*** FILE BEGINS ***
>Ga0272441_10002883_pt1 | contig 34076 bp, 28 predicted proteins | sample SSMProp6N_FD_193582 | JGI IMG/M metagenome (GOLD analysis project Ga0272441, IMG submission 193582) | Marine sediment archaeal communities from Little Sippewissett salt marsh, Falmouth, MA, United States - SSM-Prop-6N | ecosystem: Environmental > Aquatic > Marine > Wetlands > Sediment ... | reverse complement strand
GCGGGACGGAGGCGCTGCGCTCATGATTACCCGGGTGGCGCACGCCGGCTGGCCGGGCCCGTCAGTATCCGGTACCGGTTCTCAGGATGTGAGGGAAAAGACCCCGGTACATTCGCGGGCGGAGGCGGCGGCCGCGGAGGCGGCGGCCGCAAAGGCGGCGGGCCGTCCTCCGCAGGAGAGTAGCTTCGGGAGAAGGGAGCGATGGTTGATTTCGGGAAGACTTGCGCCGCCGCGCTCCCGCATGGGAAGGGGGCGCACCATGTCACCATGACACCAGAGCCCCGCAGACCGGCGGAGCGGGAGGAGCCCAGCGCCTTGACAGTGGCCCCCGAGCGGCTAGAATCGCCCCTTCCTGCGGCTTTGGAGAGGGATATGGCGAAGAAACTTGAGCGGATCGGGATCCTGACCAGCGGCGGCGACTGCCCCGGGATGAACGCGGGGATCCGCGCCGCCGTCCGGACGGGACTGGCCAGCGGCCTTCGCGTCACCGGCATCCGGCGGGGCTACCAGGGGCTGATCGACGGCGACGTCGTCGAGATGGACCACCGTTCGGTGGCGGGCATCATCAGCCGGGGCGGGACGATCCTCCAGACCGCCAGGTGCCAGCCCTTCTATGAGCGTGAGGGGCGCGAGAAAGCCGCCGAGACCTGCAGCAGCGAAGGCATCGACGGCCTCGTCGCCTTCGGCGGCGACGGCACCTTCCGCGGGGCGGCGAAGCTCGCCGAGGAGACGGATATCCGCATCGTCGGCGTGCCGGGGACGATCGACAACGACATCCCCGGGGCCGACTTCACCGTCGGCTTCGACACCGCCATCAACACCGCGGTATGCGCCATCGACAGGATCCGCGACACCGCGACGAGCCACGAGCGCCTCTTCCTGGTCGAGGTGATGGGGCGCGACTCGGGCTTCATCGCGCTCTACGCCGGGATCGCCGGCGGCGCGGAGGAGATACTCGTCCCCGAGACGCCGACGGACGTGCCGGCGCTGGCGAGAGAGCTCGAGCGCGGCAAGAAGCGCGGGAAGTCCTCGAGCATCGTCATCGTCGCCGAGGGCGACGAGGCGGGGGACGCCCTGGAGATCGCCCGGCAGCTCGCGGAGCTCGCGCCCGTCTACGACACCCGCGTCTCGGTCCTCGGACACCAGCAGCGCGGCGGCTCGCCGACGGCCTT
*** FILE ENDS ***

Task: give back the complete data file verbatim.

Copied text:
>Ga0272441_10002883_pt1 | contig 34076 bp, 28 predicted proteins | sample SSMProp6N_FD_193582 | JGI IMG/M metagenome (GOLD analysis project Ga0272441, IMG submission 193582) | Marine sediment archaeal communities from Little Sippewissett salt marsh, Falmouth, MA, United States - SSM-Prop-6N | ecosystem: Environmental > Aquatic > Marine > Wetlands > Sediment ... | reverse complement strand
GCGGGACGGAGGCGCTGCGCTCATGATTACCCGGGTGGCGCACGCCGGCTGGCCGGGCCCGTCAGTATCCGGTACCGGTTCTCAGGATGTGAGGGAAAAGACCCCGGTACATTCGCGGGCGGAGGCGGCGGCCGCGGAGGCGGCGGCCGCAAAGGCGGCGGGCCGTCCTCCGCAGGAGAGTAGCTTCGGGAGAAGGGAGCGATGGTTGATTTCGGGAAGACTTGCGCCGCCGCGCTCCCGCATGGGAAGGGGGCGCACCATGTCACCATGACACCAGAGCCCCGCAGACCGGCGGAGCGGGAGGAGCCCAGCGCCTTGACAGTGGCCCCCGAGCGGCTAGAATCGCCCCTTCCTGCGGCTTTGGAGAGGGATATGGCGAAGAAACTTGAGCGGATCGGGATCCTGACCAGCGGCGGCGACTGCCCCGGGATGAACGCGGGGATCCGCGCCGCCGTCCGGACGGGACTGGCCAGCGGCCTTCGCGTCACCGGCATCCGGCGGGGCTACCAGGGGCTGATCGACGGCGACGTCGTCGAGATGGACCACCGTTCGGTGGCGGGCATCATCAGCCGGGGCGGGACGATCCTCCAGACCGCCAGGTGCCAGCCCTTCTATGAGCGTGAGGGGCGCGAGAAAGCCGCCGAGACCTGCAGCAGCGAAGGCATCGACGGCCTCGTCGCCTTCGGCGGCGACGGCACCTTCCGCGGGGCGGCGAAGCTCGCCGAGGAGACGGATATCCGCATCGTCGGCGTGCCGGGGACGATCGACAACGACATCCCCGGGGCCGACTTCACCGTCGGCTTCGACACCGCCATCAACACCGCGGTATGCGCCATCGACAGGATCCGCGACACCGCGACGAGCCACGAGCGCCTCTTCCTGGTCGAGGTGATGGGGCGCGACTCGGGCTTCATCGCGCTCTACGCCGGGATCGCCGGCGGCGCGGAGGAGATACTCGTCCCCGAGACGCCGACGGACGTGCCGGCGCTGGCGAGAGAGCTCGAGCGCGGCAAGAAGCGCGGGAAGTCCTCGAGCATCGTCATCGTCGCCGAGGGCGACGAGGCGGGGGACGCCCTGGAGATCGCCCGGCAGCTCGCGGAGCTCGCGCCCGTCTACGACACCCGCGTCTCGGTCCTCGGACACCAGCAGCGCGGCGGCTCGCCGACGGCCTT